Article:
Svideo (21) [Avatar] Offline
#1
I bought the upgrade to Visual Studio 2008 wanting to use Linq to SQL heavily. It seems it that access data bases are not supported and I found the reason. Unfortunately no one is going to buy Server 2005 at 700$ to buy my 99$ product. Is there any solution to use linq on local databases with out having to run a server and being able to load and save access database files.
Lee Dumond (29) [Avatar] Offline
#2
Re: access .mdb databases
It works fine with SQL Server Express, which is totally free (and also redistributable).
Svideo (21) [Avatar] Offline
#3
Re: access .mdb databases
But it doesnt't take .mdb files natively and I'm not keen on supporting a database server that will take 10 times more technical support than my application.

I need to keep this real simple. From looking around I think I'm on board with forcing the renaming of Linq to SQL to Linq to SQL_Server. That is unless someone comes up with an answer to loading access files.
jwooley (123) [Avatar] Offline
#4
Re: access .mdb databases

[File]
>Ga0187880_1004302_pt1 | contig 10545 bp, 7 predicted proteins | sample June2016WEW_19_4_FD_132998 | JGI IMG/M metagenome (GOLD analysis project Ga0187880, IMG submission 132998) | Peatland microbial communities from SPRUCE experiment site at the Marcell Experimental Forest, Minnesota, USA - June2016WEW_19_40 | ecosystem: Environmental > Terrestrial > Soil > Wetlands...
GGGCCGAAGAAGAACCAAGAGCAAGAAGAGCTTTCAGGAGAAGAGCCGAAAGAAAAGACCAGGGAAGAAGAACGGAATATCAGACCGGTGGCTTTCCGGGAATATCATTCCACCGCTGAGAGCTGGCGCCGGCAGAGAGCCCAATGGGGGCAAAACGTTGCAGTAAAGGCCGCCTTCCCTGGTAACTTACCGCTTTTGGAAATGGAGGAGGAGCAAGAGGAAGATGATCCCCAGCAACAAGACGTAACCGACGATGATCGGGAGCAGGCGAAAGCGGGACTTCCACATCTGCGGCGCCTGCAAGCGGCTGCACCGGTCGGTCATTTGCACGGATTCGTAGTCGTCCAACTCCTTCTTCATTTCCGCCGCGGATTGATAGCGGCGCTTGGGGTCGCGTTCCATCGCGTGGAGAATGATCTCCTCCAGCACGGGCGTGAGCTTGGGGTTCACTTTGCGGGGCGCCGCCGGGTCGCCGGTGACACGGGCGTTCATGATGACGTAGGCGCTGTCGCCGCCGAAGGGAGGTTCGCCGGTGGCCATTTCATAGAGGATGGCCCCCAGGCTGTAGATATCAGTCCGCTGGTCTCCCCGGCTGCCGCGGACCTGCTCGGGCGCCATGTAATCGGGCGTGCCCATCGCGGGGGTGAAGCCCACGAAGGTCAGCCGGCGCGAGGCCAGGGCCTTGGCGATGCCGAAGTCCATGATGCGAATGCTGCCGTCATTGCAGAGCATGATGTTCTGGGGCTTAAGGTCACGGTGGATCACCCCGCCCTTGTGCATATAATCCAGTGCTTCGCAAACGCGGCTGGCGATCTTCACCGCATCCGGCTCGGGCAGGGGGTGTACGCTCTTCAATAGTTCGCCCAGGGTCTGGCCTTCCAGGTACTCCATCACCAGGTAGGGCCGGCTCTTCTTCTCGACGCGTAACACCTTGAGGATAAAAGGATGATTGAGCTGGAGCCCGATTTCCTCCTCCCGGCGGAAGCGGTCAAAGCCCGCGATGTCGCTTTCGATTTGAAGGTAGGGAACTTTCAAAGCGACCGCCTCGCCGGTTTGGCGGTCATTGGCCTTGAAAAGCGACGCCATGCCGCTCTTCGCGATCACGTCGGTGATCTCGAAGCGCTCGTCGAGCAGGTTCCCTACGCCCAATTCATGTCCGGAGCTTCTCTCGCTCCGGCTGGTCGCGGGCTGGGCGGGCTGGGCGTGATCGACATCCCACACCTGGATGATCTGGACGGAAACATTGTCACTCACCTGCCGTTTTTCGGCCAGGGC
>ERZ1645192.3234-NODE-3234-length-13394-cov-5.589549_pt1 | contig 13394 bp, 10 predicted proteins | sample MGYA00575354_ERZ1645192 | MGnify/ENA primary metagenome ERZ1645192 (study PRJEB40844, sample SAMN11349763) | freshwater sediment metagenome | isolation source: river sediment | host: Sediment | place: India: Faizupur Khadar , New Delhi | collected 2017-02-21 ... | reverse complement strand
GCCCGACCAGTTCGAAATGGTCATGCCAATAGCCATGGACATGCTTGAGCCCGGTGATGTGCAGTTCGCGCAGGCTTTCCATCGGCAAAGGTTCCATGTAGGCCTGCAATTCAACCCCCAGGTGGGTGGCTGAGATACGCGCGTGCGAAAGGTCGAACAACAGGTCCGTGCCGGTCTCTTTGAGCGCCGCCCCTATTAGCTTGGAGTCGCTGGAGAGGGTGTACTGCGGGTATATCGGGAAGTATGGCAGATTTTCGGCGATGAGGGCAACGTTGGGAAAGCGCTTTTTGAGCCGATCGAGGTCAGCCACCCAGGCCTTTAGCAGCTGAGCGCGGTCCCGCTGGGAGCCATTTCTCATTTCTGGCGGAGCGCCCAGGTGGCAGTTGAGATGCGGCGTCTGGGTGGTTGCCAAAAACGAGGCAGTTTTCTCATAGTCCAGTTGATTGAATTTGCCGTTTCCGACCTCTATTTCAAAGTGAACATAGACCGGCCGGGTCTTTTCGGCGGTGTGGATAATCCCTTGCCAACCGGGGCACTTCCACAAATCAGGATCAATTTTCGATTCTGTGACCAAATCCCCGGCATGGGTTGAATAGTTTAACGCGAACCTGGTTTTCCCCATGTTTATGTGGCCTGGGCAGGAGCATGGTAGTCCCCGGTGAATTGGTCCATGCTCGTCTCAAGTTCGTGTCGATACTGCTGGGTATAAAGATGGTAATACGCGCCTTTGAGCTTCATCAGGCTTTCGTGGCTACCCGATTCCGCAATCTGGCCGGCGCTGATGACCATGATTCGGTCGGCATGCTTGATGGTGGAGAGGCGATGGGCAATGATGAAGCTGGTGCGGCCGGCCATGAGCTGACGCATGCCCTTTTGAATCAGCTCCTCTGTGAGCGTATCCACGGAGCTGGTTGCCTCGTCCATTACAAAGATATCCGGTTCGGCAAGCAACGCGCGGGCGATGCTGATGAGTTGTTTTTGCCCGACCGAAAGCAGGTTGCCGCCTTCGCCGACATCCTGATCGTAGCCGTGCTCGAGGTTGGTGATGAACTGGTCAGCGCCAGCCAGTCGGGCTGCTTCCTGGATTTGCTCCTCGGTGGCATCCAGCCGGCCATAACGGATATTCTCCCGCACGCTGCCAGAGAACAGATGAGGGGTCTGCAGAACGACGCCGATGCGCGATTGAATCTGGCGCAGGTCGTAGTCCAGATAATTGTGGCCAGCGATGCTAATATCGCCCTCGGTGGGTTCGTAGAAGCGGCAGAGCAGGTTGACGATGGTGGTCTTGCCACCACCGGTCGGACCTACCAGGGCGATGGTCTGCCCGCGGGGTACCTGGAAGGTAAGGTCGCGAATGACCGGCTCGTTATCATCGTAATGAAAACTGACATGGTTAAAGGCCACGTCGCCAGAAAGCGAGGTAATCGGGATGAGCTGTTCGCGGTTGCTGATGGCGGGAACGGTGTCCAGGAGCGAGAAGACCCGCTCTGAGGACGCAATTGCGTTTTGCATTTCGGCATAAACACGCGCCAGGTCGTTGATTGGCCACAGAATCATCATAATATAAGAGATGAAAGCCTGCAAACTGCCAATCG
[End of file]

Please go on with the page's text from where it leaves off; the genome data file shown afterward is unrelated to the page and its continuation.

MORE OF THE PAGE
Don't expect LINQ to SQL to support Access. That would be LINQ to Access. Actually, the Entity Framework should support access, so that may be your solution if you require access for your database.

As another alternative, you might want to consider using Sql Server Compact Edition. The LINQ to SQL designer does not work at the moment against SQLCE, but the framework does support it. This is a fairly light-weight alternative data store that you will be seeing more and more of in the future.

Jim
Svideo (21) [Avatar] Offline
#5
Re: access .mdb databases
I did try looking at the sql server compact version but a lot of the tools don't work and wont install on x64. Maybe another 6 months. Also I checked and I don't see web hosts really supporting compact, most didn't know what it was.

The main point is to allow one file updates of websites with out buying SQL server and using replication etc.

>>The SSCE type system is a subset of the SQL Server 2005 type system, and does not support all features that a full SQL Server instance supports. Commonly used features from SQL Server for server applications that are not present in SSCE include stored procedures, triggers, views, functions, user defined data types, and the ability to participate in SQL Server Service Broker messaging.

Not that I really used or needed any of that.